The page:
The “slug” in question is not the slimy, slow-moving creature. It’s actually a term originally used in typesetting to refer to the blank space between blocks of texts. During the early 1900s, newspaper editors would mock up the layout for tomorrow’s paper by filling these slugs with “slug lines”, or article headlines. These short descriptions proved handy in a variety of fields, including screenwriting, and the term “slug line” has been employed ever since.


You may have noticed this role in movie closing credits and thought, “What exactly does a best boy do?” As the chief assistant for either the electric (gaffer) or lighting and rigging (grip) department, the best boy is second in command, responsible for overseeing people, equipment, and scheduling. The name harkens to a time when the head of a department could approach another department and ask to borrow “the best boy you’ve got.” And no, there are no “best girls”. Female chief assistants go by the same title.


Have you ever wondered what happens when an actor is unexpectedly unable to finish working on a film? Whether it’s a matter of scheduling or mortality, the show must go on. A Shemp or Fake Shemp is needed to stand in for the original actor. The unconventional name comes from actor Shemp Howard, the brother of two of the Three Stooges, whose death in 1955 prompted the casting of a stand-in for the remaining Three Stooges movies.

In many cases, heavy makeup, prosthetics, or tricky camera angles are used, but no so in the Terry Gilliam film The Imaginarium of Doctor Parnassus. The Monty Python mastermind took the Shemp in a new direction after Heath Ledger’s untimely death, casting Johnny Depp, Jude Law, and Colin Farrell to play multiple manifestations of Ledger’s character.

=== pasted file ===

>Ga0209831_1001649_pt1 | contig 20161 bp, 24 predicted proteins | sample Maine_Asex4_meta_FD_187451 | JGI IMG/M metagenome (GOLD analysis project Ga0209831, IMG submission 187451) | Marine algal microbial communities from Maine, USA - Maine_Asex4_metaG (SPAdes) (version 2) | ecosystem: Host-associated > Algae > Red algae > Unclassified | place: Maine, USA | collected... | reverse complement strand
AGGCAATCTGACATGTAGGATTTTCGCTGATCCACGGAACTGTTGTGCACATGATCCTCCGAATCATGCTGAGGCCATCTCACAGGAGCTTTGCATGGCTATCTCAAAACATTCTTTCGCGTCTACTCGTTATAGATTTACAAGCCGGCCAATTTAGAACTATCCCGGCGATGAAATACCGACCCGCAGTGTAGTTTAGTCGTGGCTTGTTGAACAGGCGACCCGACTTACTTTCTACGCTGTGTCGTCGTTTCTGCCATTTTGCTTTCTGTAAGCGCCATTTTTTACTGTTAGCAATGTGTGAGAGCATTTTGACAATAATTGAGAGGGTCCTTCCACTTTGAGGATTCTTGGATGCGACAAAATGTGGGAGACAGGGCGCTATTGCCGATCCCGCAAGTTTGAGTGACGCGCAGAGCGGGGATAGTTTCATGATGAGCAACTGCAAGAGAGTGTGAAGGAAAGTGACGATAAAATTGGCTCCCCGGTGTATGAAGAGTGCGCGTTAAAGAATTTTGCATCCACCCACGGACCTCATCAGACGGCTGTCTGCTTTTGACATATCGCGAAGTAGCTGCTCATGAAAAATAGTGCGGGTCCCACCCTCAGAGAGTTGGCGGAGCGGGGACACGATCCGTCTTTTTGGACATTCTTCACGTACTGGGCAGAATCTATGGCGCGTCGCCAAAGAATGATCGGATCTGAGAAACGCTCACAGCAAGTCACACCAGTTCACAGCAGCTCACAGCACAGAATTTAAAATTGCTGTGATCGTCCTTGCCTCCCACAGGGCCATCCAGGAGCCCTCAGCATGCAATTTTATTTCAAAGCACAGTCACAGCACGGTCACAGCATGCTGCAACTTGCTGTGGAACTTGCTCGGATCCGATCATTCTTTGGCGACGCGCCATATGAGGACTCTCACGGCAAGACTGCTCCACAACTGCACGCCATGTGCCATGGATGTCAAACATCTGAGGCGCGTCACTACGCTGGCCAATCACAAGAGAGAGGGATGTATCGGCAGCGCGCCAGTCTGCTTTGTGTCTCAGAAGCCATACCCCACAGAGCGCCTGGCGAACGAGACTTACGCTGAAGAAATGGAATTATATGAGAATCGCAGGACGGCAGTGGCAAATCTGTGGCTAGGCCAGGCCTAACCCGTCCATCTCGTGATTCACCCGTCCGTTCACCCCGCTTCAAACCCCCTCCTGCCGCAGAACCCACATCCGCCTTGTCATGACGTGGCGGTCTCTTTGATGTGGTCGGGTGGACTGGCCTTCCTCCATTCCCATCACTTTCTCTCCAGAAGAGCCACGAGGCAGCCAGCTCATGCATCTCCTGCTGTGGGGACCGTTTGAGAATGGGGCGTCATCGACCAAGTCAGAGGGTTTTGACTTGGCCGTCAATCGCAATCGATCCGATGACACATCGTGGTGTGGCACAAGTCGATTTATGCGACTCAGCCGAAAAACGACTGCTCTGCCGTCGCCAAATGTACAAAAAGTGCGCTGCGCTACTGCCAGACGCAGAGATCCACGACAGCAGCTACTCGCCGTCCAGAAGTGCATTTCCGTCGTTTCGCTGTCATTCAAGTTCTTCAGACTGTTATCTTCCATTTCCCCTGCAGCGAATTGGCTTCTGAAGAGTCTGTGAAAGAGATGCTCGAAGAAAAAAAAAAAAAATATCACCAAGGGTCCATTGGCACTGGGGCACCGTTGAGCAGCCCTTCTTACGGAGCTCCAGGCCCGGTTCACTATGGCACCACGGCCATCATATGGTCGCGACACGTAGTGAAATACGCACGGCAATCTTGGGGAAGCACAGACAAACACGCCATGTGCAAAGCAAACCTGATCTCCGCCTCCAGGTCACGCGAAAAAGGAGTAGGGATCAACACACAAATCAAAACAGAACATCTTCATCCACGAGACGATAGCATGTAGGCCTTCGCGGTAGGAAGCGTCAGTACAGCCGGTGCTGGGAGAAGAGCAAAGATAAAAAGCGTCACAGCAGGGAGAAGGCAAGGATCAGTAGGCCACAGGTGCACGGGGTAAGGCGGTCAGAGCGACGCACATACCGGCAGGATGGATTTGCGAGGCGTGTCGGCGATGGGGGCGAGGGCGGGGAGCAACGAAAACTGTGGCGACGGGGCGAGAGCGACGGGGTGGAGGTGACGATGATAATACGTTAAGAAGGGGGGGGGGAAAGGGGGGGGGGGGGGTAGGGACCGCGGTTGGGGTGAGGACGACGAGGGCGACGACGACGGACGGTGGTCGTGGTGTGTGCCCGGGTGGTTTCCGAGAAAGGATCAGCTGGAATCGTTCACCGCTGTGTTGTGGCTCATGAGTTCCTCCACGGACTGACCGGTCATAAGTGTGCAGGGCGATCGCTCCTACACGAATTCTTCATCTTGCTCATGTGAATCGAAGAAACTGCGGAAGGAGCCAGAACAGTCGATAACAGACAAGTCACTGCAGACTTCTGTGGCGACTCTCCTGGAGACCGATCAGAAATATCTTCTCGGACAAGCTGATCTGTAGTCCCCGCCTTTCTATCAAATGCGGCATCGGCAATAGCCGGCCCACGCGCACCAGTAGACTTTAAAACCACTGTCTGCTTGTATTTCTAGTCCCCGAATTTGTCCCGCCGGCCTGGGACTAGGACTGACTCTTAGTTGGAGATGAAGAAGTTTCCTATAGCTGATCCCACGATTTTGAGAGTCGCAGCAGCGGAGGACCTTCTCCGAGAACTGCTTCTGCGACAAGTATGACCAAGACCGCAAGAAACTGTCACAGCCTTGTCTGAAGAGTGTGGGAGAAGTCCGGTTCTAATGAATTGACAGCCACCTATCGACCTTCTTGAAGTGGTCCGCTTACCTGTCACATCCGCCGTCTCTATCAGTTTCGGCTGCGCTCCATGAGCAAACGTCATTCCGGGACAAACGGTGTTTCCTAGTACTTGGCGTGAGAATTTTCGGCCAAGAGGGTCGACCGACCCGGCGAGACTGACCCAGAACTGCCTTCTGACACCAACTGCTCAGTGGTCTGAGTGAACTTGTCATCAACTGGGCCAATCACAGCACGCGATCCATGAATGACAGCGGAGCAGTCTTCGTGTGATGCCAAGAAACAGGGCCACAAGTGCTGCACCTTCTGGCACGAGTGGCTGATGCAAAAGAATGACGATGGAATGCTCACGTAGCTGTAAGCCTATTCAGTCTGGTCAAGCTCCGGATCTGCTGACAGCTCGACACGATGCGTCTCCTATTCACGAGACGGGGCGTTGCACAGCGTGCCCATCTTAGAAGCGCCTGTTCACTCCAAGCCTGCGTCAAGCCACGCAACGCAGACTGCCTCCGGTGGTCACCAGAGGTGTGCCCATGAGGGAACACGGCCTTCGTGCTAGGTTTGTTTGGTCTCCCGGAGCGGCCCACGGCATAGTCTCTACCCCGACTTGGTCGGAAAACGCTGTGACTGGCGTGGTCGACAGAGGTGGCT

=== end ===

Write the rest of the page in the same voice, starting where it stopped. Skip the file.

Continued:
Easter eggs are little surprises hidden within a variety of digital media, including films. The practice made its first appearance in the 1979 Atari video game Adventure and has since become a popular way for game developers to reward players with unexpected images and messages.

In movies, Easter eggs are “unlocked” in the sense that they require a keen eye or multiple viewings to become apparent. A few examples: R2-D2 and C-3PO appear as hieroglyphs in Raiders of the Lost Ark; the Pizza Planet truck from Toy Story shows up in every Pixar film but one; and Alfred Hitchcock has brief cameos in 39 of his films.


A sneaky plot device most commonly found in thrillers, a MacGuffin is an object, person, place, or concept that is vitally important to the characters in a film but not to the audience. MacGuffins like the falcon in The Maltese Falcon and the briefcase in Pulp Fiction motivate the characters and move the action along, but they have no value as such to the viewer.

Alfred Hitchcock used MacGuffins prodigiously in his movies and popularized the term after one of his screenwriters linked the idea to an anecdote about two men in a train. The first man notices the second is holding a strange package and asks him what it is. “A MacGuffin, a tool used for hunting lions in the Scottish highlands,” the second man replies. “But there aren’t any lions in the Scottish highlands,” says the first. “Well then,” says the other man, “that’s no MacGuffin.”

Maria Khodorkovsky covers research at the intersection of language, psychology, and society for ALTA Language Services. Her work has appeared in the Atlanta Journal-Constitution, Curbed, and on the websites of the Terminology Coordination Unit of the European Parliament and the National Museum of Language. Maria studied Russian Translation at the Monterey Institute of International Studies.

Photograph © Henry Gawthorpe: Filmmaker James Fitzpatrick, a camera crew and a crowd of people at Bondi Beach, 1951.